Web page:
Growing up on Sorry and The DC Video, it was refreshing to see something different. Watching Mind Field for the first time, when I was really young, maybe I didn’t get some some of the b-roll because I didn’t grow up with Time Code and all that, but it showed me, “This is how you make a skate video.” Maybe people thought Jake’s song was weird at first, but it’s the parts that take a second to get used to that end up being classics.
Brandon Westgate – Emerica: Stay Gold (2010)
[Part plays from 4:15]
The first part in a video is such a meaningful thing. It sets the tone and this is one of the best examples of that. His energy is like no other and with the fast-paced, instrumental song, it’s just so purely – well – skateboarding. When I think of how I want to skate, I think of this part.
There aren’t any slow tricks. At all. And when Brandon’s part ended, I had no idea what had just happened. A lot of people might say “You need to slow-mo this” or “Let this trick breathe,” but I think this was stronger because it banged you over the head with a million insane tricks and next-to-no slow-motion.
There’s a line at this courthouse in Tennessee that starts with a tre flip on flat, then he ollies up a ledge and gap-to-lipslides this marble sign. He stomps the tre flip so well and instantly goes into the biggest push. He just plants the front foot and charges from there. It’s a very similar style of line to something you would’ve seen Keith Hufnagel do, pushing with his head almost in front of his board.
I’m 24 and Stay Gold was one of the first videos where I remember waiting for it to come out. It was a big deal. Also, I think people forget that [Jon] Miner made the “Rough Cut” a thing. “B-Sides” were the beginning of that, and he edited those in way that was so different to how people edit “Rough Cuts” now. I was watching the “B-Sides” to all of the parts, and honestly, I have a lot of them memorized as much as the video itself. It was the first time there was an extended edit [of a big video] and Miner was able to tell the story of the session; he wasn’t just putting raw clips together.
Dennis Busenitz – Real Skateboards: Since Day One (2011)
The way this is laid out makes it one of the most perfect video parts. The intro with the Brian Eno song [“Here Come The Warm Jets“] and Dennis skating around doing what seems like these spontaneous tricks shows how naturally gifted he is. Then it goes into that Jonathan Richman song, who I’m a huge fan of. Nobody else could skate to “Roadrunner.” He is a Road Runner, you know?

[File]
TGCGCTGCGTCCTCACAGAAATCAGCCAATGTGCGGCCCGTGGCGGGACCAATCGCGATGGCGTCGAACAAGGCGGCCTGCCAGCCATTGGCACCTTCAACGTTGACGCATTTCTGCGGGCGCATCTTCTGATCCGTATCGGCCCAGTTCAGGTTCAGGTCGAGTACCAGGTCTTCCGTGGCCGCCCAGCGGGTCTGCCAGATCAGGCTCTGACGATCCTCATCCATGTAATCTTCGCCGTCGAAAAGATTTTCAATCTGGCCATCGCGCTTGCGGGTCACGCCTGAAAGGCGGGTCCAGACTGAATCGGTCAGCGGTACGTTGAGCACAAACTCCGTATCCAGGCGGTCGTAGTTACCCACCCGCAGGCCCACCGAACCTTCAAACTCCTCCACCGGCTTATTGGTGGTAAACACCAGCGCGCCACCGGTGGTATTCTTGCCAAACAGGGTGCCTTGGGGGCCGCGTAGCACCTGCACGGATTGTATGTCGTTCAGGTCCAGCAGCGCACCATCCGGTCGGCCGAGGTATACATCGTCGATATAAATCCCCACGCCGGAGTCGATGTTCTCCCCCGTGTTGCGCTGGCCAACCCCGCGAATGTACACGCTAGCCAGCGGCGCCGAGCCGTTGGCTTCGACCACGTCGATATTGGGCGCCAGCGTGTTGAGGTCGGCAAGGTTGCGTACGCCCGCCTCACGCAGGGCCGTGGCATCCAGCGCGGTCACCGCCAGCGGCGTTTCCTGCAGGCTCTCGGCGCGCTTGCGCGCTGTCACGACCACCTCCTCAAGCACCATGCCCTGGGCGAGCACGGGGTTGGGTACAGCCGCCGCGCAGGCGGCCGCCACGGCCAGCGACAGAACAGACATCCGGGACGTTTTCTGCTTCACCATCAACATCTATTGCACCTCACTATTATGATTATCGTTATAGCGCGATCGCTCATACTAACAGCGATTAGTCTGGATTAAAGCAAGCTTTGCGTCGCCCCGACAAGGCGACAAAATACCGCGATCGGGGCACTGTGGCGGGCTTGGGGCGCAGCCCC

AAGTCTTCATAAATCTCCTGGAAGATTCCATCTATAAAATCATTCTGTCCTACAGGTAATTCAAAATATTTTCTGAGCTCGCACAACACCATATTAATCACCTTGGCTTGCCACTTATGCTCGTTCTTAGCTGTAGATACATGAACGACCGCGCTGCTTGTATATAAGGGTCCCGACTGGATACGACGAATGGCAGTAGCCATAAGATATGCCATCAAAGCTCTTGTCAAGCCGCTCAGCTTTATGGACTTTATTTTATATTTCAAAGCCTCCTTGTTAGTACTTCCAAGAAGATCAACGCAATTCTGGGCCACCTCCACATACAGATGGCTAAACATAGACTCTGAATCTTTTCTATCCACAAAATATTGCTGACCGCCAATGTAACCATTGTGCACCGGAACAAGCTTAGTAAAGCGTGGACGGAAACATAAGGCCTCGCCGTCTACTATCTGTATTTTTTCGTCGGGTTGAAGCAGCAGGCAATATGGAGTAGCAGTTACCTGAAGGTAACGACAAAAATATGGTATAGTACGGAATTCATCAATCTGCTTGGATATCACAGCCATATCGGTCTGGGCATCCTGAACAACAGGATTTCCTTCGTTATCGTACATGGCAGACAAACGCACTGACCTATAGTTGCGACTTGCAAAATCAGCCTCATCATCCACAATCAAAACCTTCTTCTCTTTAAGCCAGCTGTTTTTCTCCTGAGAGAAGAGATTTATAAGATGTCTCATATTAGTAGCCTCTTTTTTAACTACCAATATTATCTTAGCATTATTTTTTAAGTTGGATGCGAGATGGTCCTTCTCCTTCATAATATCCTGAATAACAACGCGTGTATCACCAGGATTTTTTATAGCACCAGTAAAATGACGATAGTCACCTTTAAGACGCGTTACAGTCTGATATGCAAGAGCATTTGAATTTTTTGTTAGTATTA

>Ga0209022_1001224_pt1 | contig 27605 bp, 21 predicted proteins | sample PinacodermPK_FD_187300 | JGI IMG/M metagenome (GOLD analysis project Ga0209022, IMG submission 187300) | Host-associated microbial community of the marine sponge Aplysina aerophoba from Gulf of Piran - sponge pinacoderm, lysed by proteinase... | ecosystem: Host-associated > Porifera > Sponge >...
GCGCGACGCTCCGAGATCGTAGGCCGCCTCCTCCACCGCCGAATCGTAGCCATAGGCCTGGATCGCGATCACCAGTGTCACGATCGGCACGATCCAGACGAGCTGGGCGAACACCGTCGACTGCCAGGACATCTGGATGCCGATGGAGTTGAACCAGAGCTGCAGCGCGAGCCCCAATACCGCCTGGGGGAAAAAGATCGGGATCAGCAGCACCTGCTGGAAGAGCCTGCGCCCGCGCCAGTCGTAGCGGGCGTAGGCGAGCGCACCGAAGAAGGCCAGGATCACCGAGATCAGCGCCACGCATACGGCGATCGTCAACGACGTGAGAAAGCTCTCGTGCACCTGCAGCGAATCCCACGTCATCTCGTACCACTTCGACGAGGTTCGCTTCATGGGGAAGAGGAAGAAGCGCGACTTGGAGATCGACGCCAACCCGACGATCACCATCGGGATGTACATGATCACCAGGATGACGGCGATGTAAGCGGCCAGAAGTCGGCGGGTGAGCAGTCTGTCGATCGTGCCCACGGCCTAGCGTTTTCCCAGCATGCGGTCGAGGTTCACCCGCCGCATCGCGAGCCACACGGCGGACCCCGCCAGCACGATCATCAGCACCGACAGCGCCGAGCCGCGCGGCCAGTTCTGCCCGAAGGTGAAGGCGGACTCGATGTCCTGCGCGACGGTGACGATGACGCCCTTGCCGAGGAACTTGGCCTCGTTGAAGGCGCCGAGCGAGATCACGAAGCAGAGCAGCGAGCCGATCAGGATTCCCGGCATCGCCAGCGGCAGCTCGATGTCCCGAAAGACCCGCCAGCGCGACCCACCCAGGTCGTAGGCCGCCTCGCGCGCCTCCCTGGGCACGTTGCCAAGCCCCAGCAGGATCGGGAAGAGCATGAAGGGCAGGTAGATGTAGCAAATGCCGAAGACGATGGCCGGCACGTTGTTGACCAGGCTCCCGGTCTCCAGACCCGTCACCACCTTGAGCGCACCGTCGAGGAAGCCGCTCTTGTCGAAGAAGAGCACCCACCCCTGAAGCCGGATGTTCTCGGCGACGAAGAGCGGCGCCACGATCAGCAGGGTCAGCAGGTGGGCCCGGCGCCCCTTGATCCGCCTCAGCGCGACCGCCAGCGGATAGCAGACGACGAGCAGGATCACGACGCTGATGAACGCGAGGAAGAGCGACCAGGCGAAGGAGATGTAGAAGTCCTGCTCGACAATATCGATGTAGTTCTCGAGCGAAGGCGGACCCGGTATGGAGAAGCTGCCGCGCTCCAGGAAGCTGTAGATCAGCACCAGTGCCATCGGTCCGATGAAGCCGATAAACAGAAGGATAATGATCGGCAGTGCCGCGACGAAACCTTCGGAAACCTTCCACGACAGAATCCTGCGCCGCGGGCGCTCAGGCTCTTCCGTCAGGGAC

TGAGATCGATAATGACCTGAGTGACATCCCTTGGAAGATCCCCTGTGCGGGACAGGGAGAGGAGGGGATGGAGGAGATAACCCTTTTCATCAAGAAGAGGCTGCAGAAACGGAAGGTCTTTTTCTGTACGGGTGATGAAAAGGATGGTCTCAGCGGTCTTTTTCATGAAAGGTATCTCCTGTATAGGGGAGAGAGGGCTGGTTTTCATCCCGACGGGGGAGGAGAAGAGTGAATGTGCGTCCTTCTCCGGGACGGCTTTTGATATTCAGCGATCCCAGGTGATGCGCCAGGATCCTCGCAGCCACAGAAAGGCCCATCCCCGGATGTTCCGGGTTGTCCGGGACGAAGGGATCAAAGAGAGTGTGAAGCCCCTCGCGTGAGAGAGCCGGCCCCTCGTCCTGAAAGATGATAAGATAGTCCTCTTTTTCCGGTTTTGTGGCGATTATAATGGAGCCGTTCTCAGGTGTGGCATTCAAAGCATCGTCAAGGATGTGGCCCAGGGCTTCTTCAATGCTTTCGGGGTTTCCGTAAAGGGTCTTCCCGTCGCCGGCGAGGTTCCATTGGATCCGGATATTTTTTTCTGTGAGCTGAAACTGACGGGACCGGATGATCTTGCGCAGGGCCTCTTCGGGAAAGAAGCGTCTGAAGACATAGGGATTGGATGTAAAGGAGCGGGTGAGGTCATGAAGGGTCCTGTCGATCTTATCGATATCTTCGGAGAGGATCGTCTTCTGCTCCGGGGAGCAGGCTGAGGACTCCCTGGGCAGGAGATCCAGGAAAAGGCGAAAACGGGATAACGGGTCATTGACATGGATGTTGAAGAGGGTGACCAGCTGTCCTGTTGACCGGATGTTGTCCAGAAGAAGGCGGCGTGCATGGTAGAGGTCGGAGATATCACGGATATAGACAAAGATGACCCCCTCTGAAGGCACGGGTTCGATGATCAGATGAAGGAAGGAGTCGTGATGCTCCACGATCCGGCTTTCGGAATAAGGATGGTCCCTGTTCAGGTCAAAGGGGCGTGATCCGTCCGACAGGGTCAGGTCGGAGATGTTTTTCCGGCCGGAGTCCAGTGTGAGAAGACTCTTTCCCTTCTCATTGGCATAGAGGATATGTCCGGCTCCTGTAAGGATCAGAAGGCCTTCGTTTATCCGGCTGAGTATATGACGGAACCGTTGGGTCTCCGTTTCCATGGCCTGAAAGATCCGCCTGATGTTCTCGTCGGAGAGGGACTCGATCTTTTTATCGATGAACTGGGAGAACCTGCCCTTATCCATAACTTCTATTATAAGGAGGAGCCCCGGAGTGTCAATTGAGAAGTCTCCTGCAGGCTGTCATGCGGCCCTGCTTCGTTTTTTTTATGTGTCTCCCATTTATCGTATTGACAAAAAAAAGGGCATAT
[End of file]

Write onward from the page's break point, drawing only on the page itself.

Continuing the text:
With Busenitz, it’s easy to say he skates fast – which can almost be a wormhole to go down because you’re only thought of as “the guy who skates fast.” But look how tech he’s skating at that speed – it’s insane. He switch backside nosegrinded Three Up Three Down in S.F. going mach-ten! At 3rd and Army, he does a tailslide, a noseblunt then curves around and ends the line with a backside flip to fakie manual 180 out and that’s probably my favorite clip in the part. There’s also a bunch of, like, “celebration tricks” – the ones that come after the fact – but they aren’t out of celebration. He’s just skating.
Honorable Mention: Heath Kirchart – Emerica: This Is Skateboarding (2003)
Previously: Beatrice Domond, Mark Suciu, Justin Henry, Jarne Verbruggen, Breana Geering, Sage Elsesser, Bobby Worrest, Nik Stain, Anthony Van Engelen, Dom Henry, Bing Liu, Andrew Reynolds, Cyrus Bennett, Jacob Harris, Jamal Smith, Paul Rodriguez, Gilbert Crockett, Ben Chadourne, Tom Knox, Louie Lopez, The Chrome Ball Incident, The Bunt, Lacey Baker, Andrew Allen, GX1000, Brian Anderson, Gino Iannucci, Josh Kalis, Sean Pablo, Wade Desarmo, Chris Milic, Chad Muska, Hjalte Halberg, Danny Brady, Bill Strobeck, Aaron Herrington, Jerry Hsu, Brad Cromer, Brandon Westgate, Jim Greco, Jake Johnson, Scott Johnston, Josh Stewart, Eric Koston, Karl Watson, Josh Friedberg, John Cardiel, Pontus Alv, Alex Olson, Jahmal Williams